Pandora Corp. has launched the latest beta version of Pandora Recovery, its software for finding and recovering deleted files on your PC. The program scans your hard drive and builds an index of existing and deleted files and directories. Once the scanning is complete, you have several options for managing deleted files. It works only on NTFS-formatted drives — which you have if you’re running Windows XP or Vista.
The best feature about this program may be its price — free. Download the program for free at this page.
The second best feature is its ease of use. The program is quick to install and quick to learn. A “wizard” took only moments to index my hard drive. You are given the option of searching for a particular file or browsing all deleted files. I had no success with the search option, because the deleted files’ names were altered. The browse feature seemed easier to use. The index shows all files on your computer, with deleted files tagged with a red X. But with a click of a button, you can change the display to show deleted files only.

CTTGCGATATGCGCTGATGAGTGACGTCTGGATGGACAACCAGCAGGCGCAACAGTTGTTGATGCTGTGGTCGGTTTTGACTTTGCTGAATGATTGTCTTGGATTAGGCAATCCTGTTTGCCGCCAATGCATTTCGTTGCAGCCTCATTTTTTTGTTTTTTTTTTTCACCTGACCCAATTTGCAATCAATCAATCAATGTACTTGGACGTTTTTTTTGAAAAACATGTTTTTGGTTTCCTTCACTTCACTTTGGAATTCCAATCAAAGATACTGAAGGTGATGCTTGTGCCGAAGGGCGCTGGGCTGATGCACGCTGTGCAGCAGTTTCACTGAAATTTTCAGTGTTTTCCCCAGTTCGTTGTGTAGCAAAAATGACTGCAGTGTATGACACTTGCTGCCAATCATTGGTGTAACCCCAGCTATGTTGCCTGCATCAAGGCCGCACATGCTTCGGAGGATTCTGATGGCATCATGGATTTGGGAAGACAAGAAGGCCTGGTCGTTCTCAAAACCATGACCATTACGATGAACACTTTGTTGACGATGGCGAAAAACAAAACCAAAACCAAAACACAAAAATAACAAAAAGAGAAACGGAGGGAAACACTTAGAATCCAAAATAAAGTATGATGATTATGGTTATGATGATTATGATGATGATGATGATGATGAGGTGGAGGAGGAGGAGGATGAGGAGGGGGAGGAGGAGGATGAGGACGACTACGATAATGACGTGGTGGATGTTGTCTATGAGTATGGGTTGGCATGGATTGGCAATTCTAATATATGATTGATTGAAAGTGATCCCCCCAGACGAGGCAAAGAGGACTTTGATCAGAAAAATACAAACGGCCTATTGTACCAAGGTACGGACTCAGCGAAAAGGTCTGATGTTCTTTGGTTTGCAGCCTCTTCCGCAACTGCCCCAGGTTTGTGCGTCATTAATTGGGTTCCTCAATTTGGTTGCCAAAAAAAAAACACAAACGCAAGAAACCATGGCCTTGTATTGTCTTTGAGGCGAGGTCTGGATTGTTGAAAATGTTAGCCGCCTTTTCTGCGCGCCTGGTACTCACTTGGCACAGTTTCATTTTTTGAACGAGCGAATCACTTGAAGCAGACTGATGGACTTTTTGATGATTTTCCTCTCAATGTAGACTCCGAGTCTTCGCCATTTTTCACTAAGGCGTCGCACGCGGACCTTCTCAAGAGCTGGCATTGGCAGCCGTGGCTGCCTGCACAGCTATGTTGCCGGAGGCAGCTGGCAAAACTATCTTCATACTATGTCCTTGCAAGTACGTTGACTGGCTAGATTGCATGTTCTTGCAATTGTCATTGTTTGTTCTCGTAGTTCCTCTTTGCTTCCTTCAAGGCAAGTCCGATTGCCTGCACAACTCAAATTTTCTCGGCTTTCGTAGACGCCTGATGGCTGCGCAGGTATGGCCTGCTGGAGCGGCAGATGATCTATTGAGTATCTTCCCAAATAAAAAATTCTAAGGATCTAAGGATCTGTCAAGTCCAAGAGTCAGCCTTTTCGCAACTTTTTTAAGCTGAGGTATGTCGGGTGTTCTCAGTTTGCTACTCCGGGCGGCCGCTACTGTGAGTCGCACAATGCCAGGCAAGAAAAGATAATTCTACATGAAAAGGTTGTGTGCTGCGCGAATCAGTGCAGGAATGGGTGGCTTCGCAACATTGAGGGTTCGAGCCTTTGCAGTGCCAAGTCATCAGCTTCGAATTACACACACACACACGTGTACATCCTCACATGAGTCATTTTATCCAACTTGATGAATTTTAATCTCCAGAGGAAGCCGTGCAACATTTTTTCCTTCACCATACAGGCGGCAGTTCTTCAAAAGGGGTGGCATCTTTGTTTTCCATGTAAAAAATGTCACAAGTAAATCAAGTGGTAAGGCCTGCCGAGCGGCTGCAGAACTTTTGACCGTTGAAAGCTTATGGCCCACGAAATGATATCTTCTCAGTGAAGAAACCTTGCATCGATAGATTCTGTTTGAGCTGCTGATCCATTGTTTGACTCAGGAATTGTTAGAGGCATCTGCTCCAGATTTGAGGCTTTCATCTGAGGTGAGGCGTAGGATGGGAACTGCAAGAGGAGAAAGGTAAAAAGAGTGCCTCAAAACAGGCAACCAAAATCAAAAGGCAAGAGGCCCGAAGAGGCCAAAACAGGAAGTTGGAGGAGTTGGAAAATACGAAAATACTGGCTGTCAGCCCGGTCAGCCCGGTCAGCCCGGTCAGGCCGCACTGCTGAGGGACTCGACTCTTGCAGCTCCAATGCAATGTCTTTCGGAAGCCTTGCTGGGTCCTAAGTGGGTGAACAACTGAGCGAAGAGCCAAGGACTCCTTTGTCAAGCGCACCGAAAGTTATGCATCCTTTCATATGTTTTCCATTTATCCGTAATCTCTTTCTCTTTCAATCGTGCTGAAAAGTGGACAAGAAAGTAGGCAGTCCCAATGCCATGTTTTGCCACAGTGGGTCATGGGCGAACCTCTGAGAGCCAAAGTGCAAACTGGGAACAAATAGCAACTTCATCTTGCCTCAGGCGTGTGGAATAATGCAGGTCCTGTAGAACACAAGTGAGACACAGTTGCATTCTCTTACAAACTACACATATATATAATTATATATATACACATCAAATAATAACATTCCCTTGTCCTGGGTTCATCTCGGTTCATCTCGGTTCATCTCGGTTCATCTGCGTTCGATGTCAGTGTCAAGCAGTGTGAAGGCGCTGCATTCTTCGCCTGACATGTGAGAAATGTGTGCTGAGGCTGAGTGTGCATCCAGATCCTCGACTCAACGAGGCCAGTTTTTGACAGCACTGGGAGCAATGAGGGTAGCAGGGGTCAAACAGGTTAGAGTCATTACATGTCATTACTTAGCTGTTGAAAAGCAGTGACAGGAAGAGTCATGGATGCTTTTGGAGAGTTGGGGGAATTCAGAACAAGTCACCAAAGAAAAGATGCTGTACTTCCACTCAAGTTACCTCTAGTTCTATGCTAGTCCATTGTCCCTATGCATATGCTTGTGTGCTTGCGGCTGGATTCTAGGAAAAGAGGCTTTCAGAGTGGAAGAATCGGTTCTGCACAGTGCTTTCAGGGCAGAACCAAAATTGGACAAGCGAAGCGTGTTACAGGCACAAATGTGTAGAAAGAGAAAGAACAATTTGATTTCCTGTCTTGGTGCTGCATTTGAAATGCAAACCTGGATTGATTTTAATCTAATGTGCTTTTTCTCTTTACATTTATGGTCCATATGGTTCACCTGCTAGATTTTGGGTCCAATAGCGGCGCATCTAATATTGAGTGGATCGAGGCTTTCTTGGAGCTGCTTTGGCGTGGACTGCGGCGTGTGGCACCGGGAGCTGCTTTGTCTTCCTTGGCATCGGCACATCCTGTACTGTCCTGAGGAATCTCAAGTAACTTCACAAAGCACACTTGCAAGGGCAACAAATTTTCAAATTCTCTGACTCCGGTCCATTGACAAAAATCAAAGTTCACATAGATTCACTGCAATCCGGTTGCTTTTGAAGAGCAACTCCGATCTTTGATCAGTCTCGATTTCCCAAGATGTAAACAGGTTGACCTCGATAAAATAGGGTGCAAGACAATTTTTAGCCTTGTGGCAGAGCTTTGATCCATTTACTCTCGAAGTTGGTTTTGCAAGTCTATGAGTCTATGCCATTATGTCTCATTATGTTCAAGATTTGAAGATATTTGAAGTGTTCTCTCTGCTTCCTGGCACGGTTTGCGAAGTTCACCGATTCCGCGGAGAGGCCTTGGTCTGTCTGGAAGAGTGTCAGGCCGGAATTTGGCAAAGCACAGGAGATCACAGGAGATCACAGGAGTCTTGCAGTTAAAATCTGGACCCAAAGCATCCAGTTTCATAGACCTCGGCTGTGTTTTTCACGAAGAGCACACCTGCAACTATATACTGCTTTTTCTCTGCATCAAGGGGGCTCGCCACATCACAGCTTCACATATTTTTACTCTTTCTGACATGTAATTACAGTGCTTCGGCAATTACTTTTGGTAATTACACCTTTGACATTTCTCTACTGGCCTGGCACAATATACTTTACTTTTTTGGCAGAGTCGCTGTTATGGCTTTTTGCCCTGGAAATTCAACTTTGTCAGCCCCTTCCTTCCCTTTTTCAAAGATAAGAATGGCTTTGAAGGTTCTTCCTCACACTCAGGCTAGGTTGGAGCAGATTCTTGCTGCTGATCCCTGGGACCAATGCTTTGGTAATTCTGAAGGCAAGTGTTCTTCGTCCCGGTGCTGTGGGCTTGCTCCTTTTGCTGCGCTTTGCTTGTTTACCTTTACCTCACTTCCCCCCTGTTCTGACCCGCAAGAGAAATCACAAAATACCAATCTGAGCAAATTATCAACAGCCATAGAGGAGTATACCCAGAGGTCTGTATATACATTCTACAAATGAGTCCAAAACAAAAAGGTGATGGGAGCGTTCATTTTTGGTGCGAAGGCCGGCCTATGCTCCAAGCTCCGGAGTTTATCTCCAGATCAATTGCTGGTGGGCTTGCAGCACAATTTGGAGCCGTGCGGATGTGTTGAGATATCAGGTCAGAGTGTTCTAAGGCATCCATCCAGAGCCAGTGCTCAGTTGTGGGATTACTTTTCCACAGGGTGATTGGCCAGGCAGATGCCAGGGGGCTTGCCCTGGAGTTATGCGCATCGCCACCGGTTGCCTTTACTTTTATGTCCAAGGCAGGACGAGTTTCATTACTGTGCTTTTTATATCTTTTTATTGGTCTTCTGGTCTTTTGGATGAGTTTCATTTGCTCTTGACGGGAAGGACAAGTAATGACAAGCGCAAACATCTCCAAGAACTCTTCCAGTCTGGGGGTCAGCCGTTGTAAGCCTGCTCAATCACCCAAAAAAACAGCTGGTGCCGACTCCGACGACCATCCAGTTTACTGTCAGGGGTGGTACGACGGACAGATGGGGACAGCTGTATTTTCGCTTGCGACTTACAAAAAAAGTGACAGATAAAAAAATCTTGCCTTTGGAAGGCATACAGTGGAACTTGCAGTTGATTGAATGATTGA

As you browse the deleted files, you have the option to “preview” certain types of files before recovering them. This works only with text and image files. If the file is corrupt, the preview will not work. To recover a file, simply highlight it and select that option. The program prompts you for a location to store the recovered file, suggesting that it be on a separate drive from that containing the deleted file.
OK so far. But my attempts to recover deleted files met with mixed results. I was able to recover several text and image files. But every time I tried to recover a Microsoft Word file, I got only a jumbled portion of metadata. I do not know whether the problem is with Pandora or with Word. I even tried creating new Word files, deleting them and immediately recovering them, with no success. I did not attempt to recover executable files.
The problem with file recovery is that deleted files are quickly corrupted. The file remains on your computer, but the disk space it occupies becomes available to be written over by other files. As new files are created or new software installed, the deleted file becomes partially or completely overwritten. If the deleted file has not been overwritten, it should be recoverable. In some cases, partially or fully overwritten files can be recovered, but they most likely will be partially or completely corrupted.
Which leads to another nice feature in Pandora: Right click on a file to view its properties. This will tell you whether and to what extent the file has been overwritten.
Bottom line: If you need to recover a deleted file, try Pandora Recovery. Although my results were mixed, the program is fast, easy to use and, best of all, free.